As every year, the Drikung Winter Teachings took place at Jangchubling Monastery, Dehra Dun.
On the first day, His Holiness the Gyalwa Drikungpa gave a most interesting talk on “Buddhism and Culture”, quoting from Tibetan history, and from his recently re-edited magnum opus, “A History of the Tibetan Empire”. As usual he illustrated his sound practical advice with up-to-date, relevant examples from everyday life.
Putting Buddhism into practice by undertaking direct and beneficial action in society is one of the main aims expressed in all his present and future projects.
His Holiness emphasised the need to cultivate friendly relations with practitioners of all the different Buddhist traditions, as well as to keep an open-minded view with regard to all other religions. He reminded everyone of the need for a constant return to the original teachings of Buddha Shakyamuni, but all the while maintaining deep research into the practice of the teachings of one’s own lineage.
From the 23-25 February, His Holiness gave a commentary based upon a short introduction to Mahamudra composed by Lord Jigten Sumgön (1143-1217), founder of the Drikung Kagyu order. The ‘Co-emergent Unification of Mahamudra’ (Phyag chen lhan gcig skyes byor) has been translated into English and Chinese, and all those present received instructions on Guru Yoga and Pointing out of the Nature of Mind, with a detailed review of zhi gnas & lhag mthong practice. This was followed by a further introduction to ‘Pointing out thought as the Truth Body’ (rnam rtogs chos skur gsungs pa) and ‘Pointing out phenomena as the Truth Body’ (snang ba chos skur gsungs pa). From this it is clear that in the 12th century, the first Gyalwa Drikungpa Rinchenpal, known as Kyobpa Jigten Sumgon, was influenced by the contemporary language of the ‘Ancient’ Nyingma Dzogchen tradition.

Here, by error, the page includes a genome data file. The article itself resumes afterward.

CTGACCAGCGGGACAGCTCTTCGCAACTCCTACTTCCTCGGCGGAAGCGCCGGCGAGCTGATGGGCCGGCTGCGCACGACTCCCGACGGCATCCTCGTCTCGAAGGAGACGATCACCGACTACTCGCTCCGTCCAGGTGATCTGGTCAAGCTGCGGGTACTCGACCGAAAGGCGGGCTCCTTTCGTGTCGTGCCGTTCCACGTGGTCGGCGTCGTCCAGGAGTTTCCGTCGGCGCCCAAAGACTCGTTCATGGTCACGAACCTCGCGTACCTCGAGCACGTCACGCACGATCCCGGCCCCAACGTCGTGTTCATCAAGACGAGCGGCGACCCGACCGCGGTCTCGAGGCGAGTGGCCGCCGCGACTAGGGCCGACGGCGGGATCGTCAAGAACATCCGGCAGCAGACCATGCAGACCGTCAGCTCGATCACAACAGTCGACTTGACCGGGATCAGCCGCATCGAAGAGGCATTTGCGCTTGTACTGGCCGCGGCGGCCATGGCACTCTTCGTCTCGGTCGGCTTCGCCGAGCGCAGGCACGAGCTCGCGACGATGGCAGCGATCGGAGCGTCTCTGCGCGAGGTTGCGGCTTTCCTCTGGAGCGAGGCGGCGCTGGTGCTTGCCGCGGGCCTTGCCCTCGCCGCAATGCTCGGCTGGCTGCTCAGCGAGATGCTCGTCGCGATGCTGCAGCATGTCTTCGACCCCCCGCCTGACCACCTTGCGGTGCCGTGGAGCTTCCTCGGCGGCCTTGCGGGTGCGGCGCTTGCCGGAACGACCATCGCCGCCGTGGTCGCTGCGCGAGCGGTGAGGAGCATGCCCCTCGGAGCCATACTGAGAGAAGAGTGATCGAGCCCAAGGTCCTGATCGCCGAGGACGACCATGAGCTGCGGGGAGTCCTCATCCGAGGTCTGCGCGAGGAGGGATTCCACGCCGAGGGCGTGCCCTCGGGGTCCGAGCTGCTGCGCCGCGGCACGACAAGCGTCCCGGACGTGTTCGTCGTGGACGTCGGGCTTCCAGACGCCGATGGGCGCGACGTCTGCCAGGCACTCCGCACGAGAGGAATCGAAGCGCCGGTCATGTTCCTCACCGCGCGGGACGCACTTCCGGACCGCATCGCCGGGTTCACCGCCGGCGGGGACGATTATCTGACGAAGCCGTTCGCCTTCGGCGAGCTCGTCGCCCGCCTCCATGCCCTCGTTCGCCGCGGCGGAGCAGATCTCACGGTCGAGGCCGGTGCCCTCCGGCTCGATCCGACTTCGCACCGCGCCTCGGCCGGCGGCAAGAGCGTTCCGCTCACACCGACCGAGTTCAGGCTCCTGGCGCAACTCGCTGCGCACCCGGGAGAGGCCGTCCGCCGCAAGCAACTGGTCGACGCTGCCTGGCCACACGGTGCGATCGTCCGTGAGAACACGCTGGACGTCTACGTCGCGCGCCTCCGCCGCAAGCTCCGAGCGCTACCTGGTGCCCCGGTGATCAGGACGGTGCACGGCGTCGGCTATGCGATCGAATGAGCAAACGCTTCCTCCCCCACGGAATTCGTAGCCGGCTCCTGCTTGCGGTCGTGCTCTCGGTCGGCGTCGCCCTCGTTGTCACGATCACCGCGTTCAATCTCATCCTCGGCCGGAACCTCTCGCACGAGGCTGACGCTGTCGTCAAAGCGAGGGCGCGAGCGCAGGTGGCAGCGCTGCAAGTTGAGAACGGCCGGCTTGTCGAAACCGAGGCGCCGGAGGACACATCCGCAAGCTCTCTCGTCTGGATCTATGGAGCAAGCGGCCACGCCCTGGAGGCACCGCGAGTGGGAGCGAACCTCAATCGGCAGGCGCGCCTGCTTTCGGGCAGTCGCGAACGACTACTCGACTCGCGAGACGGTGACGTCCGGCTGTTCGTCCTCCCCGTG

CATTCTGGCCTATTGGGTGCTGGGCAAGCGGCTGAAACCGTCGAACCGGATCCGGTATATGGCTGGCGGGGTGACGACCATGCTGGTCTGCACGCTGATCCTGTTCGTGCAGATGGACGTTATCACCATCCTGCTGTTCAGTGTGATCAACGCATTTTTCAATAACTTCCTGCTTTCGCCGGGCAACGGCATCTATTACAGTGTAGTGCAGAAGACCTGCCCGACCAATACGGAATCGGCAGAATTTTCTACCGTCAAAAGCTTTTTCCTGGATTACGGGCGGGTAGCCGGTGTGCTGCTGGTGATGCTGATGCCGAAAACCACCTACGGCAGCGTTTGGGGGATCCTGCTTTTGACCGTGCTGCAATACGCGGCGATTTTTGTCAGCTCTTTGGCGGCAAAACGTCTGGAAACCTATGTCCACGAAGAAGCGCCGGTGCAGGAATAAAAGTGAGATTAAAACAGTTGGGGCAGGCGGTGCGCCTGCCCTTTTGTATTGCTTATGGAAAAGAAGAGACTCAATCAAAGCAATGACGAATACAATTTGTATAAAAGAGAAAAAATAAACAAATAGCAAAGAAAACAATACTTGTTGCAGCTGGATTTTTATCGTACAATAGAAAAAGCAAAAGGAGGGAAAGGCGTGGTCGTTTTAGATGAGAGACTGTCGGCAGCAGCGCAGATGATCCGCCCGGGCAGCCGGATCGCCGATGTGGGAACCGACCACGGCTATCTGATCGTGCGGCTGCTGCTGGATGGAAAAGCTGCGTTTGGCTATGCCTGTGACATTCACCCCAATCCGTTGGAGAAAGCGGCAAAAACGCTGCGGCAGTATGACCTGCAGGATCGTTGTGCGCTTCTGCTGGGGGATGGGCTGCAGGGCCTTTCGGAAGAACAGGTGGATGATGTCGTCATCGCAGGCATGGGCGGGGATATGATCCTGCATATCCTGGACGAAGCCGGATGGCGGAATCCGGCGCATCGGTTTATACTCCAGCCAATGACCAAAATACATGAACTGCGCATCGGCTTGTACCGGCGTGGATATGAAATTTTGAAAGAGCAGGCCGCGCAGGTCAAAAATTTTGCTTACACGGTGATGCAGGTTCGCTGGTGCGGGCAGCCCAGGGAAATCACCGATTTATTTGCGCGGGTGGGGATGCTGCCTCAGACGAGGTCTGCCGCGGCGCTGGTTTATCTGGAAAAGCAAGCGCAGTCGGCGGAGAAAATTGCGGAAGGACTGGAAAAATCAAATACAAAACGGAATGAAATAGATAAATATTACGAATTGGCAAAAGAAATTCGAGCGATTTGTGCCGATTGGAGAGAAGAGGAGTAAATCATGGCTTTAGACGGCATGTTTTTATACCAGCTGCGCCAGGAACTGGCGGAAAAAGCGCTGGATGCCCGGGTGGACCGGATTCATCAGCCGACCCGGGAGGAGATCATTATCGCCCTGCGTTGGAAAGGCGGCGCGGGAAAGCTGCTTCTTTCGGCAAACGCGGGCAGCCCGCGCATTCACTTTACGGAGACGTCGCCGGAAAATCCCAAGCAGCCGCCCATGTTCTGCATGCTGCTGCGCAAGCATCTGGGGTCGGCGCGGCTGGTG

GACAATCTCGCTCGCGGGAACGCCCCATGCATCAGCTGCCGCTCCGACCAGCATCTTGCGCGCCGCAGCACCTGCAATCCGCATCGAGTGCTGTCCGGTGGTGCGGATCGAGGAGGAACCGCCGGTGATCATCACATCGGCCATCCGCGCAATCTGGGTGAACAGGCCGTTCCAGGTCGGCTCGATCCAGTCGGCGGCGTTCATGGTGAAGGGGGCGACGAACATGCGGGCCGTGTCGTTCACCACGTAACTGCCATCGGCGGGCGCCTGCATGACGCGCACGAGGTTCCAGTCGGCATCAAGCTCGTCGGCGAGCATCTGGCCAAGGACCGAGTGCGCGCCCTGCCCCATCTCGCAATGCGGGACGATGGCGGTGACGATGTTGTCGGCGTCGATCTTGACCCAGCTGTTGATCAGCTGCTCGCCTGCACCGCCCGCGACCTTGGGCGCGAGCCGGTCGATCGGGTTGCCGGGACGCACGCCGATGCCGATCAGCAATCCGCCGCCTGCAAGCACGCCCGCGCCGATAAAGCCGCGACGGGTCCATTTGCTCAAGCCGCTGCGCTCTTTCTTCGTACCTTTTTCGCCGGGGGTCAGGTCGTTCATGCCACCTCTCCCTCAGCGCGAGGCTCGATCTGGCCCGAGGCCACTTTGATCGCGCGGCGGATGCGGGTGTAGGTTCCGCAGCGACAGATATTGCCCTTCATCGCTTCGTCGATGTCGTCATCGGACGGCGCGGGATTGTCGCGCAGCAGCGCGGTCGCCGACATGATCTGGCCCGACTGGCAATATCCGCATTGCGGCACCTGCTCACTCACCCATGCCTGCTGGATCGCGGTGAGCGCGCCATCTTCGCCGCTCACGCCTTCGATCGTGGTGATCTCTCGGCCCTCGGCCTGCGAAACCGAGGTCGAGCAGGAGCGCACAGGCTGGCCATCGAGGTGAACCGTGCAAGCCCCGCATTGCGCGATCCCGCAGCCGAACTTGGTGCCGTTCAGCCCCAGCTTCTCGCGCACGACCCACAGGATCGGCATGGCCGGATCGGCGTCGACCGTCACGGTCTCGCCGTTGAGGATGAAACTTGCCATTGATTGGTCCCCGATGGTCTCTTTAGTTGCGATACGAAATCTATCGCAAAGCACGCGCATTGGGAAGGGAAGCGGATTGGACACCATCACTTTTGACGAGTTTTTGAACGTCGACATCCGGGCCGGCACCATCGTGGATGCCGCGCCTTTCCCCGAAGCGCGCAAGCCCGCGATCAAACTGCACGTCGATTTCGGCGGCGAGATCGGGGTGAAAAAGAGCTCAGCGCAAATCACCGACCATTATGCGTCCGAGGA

Pith instructions by Jetsun Milarepa on “How to maintain awareness during post-meditation”; together with reading transmissions of the “Fivefold Path of Mahamudra” (phyag rgya chen po lnga ldan) and the “Six Yogas of Naropa” (Na ro chos drug), were given at the end. His Holiness emphasised the difference between the Chanzong or Dhyana school of Chinese Buddhism with its “Sudden Enlightenment” approach, as compared to Mahamudra, which aims for the same goal, but is preceded by study and practice on the “Gradual Path” to Enlightenment.
On the last day, His Holiness gave an Achi Chokyi Dolma Initiation in her peaceful aspect, and a Long Life Initiation, according to the great Tibetan yogin-bridge-builder, Thangtong Gyalpo (1385-1464).
The teachings were in Tibetan and translated into English, Chinese, Russian and Spanish. Vegetarian meals were served for all, and large number of monks, nuns, and lay people from the Himalayan regions, and all around the world took part.